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Should Flooring be the Same Throughout the House?

Flooring is one of the most important aspects of a house, so knowing the ins and outs of its design and impact is crucial to getting the right floor for your home. One of the first decisions to make is should flooring be the same throughout the house? Many people choose to have different flooring in different rooms. For example, carpet in the bedrooms, wood floors in the living areas, and tile in the bathrooms.

However, we shouldn’t overlook the advantages of keeping the flooring consistent throughout the entire house. There are many features you should pay attention to when seeking out whole house flooring ideas. Durability, for example, is definitely a major factor to consider, especially if you have children or pets. In this article, we’ll go over a few of the most important factors when it comes to selecting a flooring style, as well as why you should pick one material for all of your floors.

What Makes a Good Floor?

The question “what makes a good floor” is easier asked than answered. Mostly, the answer will depend on what you want to get out of your floor. After all, different flooring materials exist for different reasons. For example, tile floors work well in situations where waterproof flooring is needed, like an outdoor mosaic patio or as kitchen countertops that match the appliances, but they would make a dining room feel too cold. Here, we’ll go over some of the major considerations that go into picking the right floor for your home.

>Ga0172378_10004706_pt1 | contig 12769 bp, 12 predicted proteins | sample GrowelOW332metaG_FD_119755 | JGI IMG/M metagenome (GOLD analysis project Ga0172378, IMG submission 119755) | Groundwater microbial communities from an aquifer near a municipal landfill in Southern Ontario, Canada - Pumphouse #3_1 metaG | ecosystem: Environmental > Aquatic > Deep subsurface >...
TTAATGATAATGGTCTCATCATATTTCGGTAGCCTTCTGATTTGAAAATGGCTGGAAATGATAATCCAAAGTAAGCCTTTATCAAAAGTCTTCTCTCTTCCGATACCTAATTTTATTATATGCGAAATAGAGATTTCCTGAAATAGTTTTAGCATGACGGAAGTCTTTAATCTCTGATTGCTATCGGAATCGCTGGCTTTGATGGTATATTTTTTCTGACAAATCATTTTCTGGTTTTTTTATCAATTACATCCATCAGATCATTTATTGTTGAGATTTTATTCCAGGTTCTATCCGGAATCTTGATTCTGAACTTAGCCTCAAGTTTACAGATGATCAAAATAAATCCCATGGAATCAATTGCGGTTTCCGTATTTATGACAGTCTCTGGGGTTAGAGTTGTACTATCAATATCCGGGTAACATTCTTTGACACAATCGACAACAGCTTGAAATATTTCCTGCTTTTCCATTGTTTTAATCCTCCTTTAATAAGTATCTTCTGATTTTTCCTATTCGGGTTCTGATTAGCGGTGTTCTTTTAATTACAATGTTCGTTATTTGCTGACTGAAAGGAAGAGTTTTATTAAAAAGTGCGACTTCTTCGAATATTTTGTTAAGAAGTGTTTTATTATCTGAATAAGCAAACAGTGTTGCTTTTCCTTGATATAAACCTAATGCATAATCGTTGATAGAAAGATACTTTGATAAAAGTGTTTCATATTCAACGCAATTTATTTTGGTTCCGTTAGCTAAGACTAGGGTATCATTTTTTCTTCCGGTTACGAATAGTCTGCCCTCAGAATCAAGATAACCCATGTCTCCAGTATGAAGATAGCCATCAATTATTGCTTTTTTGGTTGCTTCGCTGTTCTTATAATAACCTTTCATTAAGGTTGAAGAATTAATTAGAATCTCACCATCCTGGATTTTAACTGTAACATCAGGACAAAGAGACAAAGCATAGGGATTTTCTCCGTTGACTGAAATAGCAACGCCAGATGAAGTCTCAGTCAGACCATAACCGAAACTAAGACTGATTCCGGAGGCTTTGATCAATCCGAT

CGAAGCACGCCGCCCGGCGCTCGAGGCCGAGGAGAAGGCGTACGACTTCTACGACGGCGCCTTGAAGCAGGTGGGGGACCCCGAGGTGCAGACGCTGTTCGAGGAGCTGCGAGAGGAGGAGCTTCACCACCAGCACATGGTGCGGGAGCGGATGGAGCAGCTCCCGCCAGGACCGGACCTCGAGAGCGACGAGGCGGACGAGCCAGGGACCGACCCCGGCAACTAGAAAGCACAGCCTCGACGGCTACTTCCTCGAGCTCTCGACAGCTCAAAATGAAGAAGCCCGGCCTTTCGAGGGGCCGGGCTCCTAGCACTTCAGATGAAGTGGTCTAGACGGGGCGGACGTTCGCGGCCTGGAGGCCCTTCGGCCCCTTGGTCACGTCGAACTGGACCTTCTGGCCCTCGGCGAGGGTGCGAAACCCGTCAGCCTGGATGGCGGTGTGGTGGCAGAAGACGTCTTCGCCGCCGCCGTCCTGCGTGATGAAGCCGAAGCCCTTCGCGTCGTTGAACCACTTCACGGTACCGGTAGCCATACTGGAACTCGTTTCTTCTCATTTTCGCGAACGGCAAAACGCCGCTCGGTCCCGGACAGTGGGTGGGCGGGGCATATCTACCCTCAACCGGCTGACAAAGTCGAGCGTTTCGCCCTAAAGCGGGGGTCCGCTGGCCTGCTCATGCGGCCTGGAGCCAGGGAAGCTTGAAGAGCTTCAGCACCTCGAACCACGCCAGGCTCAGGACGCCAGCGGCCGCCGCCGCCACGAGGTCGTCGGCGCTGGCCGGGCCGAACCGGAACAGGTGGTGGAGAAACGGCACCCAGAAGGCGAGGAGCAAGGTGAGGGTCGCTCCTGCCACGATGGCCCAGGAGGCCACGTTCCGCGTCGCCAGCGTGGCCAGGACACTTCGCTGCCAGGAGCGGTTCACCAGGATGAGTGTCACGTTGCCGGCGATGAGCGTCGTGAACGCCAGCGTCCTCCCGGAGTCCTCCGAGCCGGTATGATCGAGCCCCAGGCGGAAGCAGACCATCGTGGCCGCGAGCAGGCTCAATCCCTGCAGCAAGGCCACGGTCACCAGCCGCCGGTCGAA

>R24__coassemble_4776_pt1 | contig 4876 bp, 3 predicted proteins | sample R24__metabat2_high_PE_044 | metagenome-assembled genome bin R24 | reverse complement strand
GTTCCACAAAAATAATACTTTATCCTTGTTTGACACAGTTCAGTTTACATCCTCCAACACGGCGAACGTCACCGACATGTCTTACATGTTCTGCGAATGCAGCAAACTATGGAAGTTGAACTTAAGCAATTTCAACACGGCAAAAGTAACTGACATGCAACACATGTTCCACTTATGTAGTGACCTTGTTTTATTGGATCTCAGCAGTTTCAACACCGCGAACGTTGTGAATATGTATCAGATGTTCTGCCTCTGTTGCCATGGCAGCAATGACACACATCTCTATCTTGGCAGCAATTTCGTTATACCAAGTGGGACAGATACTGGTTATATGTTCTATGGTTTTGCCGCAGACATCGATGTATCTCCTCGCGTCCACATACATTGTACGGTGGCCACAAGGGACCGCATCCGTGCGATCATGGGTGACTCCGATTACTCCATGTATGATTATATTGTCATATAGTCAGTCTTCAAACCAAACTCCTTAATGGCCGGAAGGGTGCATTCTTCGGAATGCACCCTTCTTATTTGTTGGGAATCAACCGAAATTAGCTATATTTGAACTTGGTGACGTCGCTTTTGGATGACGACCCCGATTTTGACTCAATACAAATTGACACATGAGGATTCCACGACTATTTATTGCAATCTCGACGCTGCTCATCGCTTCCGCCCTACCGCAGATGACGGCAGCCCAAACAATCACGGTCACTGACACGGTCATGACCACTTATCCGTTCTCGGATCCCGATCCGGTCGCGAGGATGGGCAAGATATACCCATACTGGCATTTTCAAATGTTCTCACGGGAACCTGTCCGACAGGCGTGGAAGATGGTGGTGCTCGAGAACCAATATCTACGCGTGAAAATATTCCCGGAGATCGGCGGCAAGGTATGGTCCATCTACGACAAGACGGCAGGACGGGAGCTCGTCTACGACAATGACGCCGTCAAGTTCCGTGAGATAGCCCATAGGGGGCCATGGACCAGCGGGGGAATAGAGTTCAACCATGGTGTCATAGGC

Perhaps the most obvious concern about choosing a floor is what it will look like in your home. For example, contemporary vinyl floors may look out of place in a house that is otherwise full of architectural character and antique or vintage design. Neutral colors are probably the best choice for a cohesive design. That way, you can use your furniture and décor to make the room look unique. One of the main advantages of having the same flooring throughout the house is that you only have to pick one that makes a good base to design off of, leaving you with plenty of options for interior design.

Depending on what room you are decorating or remodeling, you’ll have to think about a few things to design your spaces well. For a kitchen, consider coordinating with the cabinets and fixtures. If you’re redecorating the office, think about adding a rubber or cork mat to the floor to protect it from rolling chairs.

When you’re redoing a floor, it’s also a good time to think about making improvements to the rest of the house too. Try adding some new custom paint for the walls or doors. Getting new curtains for the windows is also a great way to brighten and freshen a room. Another easy thing to do is to upgrade your rooms with a new luxury furniture item.


Depending on what type of subflooring your house has, it may be better suited to a specific type of flooring. The subfloor is the material that your new floor will be placed on top of. They can be made in quite a few ways, depending on the age of the house and when it was last updated.

In older homes, you may encounter wood plank subfloors, which while long-lasting and durable, can warp with age, and the nails used in them can loosen over time, causing creaky floors. If you have this type of subfloor, you may consider having it covered with something like plywood. This can help even it out, making it more suitable for carpet flooring or tiles. Otherwise, wood plank subfloor is best suited to hardwood or laminate flooring.